Way back in 1989 I escaped Rice University with a bachelors degree in Chemistry and a burning passion for forensics. I started as a Criminalist for the Houston Police Department and volunteered for all of the dirty jobs that got me out of the lab and into the field. For a while I was that eager young fellow assigned to nasty meth labs, biweekly incineration runs and anything else interesting like computer drive acquisitions. As much as I loved the work, I quickly realized that the slow grind of civil service was not enough for the long haul.
Although I had never been a ‘techie’, computer forensics got me interested in programing, web development and database systems. I left the crime lab to start a couple businesses while working the graveyard shift as an environmental chemist. The civil litigation ‘Take or Pay Wars‘ involved some of the first massive legal scanning and coding databases. I started a coding/review shop that quickly evolved into high pressure litigation support. We did not have many software options back then, but a Summation database with attached images gave my clients the advantage of instant search and rebuttal documents that we all take for granted today.
Start Ups & Odd Jobs
The dot-com boom inspired me to develop an interactive story web site based on my ‘geek’ hobbies in game design, SF/Fantasy writing and theater. Heartfires.com published daily story segments until 2006. As one of my favorite mentors remarked, “Being ahead of your market is even worse than being late to it.” Somewhere in there I helped found an educational online testing platform that never quite managed to land the public school contracts we were aimed at. I also landed a couple interesting gigs consulting with hospitals and clinics implementing electronic medical coding/billing and doing early demographic analysis/mapping for their business planning. The 1990’s were particularly frenetic and fun, though I had a bad habit of plowing all my revenue into new ventures before wrapping up my old ventures.
As the 1990’s wound down I stepped off the entrepreneur merry-go-round for a paycheck and benefits. I had successfully supported an FTC 2nd request on an energy client being acquired by El Paso Corporation (now Kinder Morgan). The EP legal team recruited me to create an in house legal technology department, right before the first Enron investigation requests landed on my desk. I spent eight years pushing the bleeding edge of eDiscovery to comply with criminal/civil demands, congressional requests, regulatory requests and every other kind of discovery forest fire imaginable. Unlike peers at other corporations in the decade of accounting scandals, we weathered the storms because my GC’s were focused on full disclosure versus covering up bad behavior. My team, counsel and our providers worked crazy hours to transform, find and produce every relevant email or document.
Legal Technology Design
Just as the big tobacco litigation introduced massive coded databases of images to discovery, the Enron investigations unleashed floods of native emails into dockets far and wide. Prior to this period, corporations generally refused to produce native files, preferring to literally print them to paper or image. I sat in meetings where attorneys argued that an email was not a ‘document’ and thus not responsive to a litigation request. I was now drowning in millions of emails and refused to sacrifice forests to appease tech-phobic senior partners. Instead I set out to find, design or adapt search/review software that could scale and handle native files. The less said about my first home grown attempts the better. Eventually I found an email archive with the right architecture to meet civil discovery requirements. The KVS team converted my product design requirements, workflow and rough wireframes into a functional beta version of the Enterprise Vault Discovery Accelerator in months. Now that I had preservation, search and retrieval solved it was time make review more efficient. Thus Summation’s much beloved/reviled eDocs & eMail module was sketched out over a long visit to San Francisco. This is how we tackled challenges before there were hundreds of eDiscovery products on the market.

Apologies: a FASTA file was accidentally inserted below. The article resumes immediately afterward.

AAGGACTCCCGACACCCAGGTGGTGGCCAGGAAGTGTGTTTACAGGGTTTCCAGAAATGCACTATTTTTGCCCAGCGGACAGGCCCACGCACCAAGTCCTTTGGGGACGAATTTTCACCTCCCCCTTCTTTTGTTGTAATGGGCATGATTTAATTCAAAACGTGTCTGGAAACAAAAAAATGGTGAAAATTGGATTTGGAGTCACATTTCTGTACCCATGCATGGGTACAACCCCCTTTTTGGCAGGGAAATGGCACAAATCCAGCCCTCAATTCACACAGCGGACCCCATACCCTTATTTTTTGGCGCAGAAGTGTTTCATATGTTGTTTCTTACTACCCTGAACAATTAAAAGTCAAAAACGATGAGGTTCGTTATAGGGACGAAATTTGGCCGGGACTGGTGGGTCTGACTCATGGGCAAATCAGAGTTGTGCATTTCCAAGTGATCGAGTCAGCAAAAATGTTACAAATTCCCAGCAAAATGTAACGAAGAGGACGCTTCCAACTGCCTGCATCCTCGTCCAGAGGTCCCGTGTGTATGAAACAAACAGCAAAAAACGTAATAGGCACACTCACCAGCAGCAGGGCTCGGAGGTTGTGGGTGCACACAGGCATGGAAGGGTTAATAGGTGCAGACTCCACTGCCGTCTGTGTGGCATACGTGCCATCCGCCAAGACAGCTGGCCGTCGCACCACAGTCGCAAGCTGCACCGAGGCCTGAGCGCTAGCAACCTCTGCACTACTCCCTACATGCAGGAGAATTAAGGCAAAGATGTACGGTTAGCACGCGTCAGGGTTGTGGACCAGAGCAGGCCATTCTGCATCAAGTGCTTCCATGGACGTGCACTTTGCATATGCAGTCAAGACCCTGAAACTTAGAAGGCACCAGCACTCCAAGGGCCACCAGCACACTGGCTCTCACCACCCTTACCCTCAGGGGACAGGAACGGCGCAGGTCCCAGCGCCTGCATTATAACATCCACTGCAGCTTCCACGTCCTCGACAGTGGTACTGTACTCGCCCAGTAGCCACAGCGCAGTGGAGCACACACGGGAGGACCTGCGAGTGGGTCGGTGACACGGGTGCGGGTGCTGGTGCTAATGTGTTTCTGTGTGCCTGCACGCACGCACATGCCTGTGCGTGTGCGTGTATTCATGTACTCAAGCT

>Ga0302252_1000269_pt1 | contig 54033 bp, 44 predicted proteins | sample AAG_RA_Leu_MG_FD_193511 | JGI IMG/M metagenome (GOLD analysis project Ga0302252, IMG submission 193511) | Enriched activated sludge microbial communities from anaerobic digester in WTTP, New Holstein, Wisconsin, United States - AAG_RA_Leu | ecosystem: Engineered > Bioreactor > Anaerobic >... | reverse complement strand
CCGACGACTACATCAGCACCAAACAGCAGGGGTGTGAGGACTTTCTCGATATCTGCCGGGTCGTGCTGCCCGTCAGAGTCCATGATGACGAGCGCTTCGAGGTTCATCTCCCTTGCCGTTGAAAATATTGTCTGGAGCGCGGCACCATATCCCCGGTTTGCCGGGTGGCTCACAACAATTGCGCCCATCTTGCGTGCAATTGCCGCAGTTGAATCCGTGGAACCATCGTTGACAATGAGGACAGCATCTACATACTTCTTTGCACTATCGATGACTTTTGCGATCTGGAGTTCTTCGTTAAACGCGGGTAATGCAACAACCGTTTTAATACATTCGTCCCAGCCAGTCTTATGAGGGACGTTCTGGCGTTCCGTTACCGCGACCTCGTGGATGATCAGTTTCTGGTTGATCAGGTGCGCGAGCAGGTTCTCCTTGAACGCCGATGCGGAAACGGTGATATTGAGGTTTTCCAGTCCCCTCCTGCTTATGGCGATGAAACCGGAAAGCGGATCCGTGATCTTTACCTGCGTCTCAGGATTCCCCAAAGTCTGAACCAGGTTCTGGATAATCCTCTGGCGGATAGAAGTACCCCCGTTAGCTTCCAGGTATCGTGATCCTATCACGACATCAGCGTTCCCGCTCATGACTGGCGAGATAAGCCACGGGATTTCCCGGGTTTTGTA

It took years, but eventually my corporate discovery wildfire burned out and I was ready to hand the reigns over to my team. Symantec was selling my Discovery Accelerator brain child through the regulated corporate markets. I was recruited as the eDiscovery Product Manager for the new enterprise management division and spent more than 95% of my next three years on the road. As much as I loved the team and my customers, I let that litigation ‘can do’ mindset burn me out. Eventually I realized that I wanted to stay and support my customers more than I wanted to close the next deal or fight with developers over priority features. My Symantec years elevated my skills and broadened my perspective, but I was ready to for change.
After a short detour at Attenex I was back to independent consulting for global corporations and firms. This time I had decades of experience and exposure that quickly paid off in good clients. That brings me to the 2008 economic downturn and the founding of the eDiscovery Journal.
A Polymath’s Quest
While exploring an abandoned build as an errant middle schooler, I found a half burned portfolio filled with classic student artist sketches. That student’s reproduction of the red-chalk self-portrait of Leonardo da Vinci sparked a life long desire to be a ‘Renaissance Man’ or Polymath. I have a bad habit of throwing myself into odd hobbies, crafts, jobs or areas of knowledge. I do not claim expertise in all of my esoteric disciplines, but I stubborn enough to attain basic proficiency in most. So please forgive any casual mentions of woodworking, scuba photography, knife making, gunsmithing, bonsais, koi ponds, martial arts and such.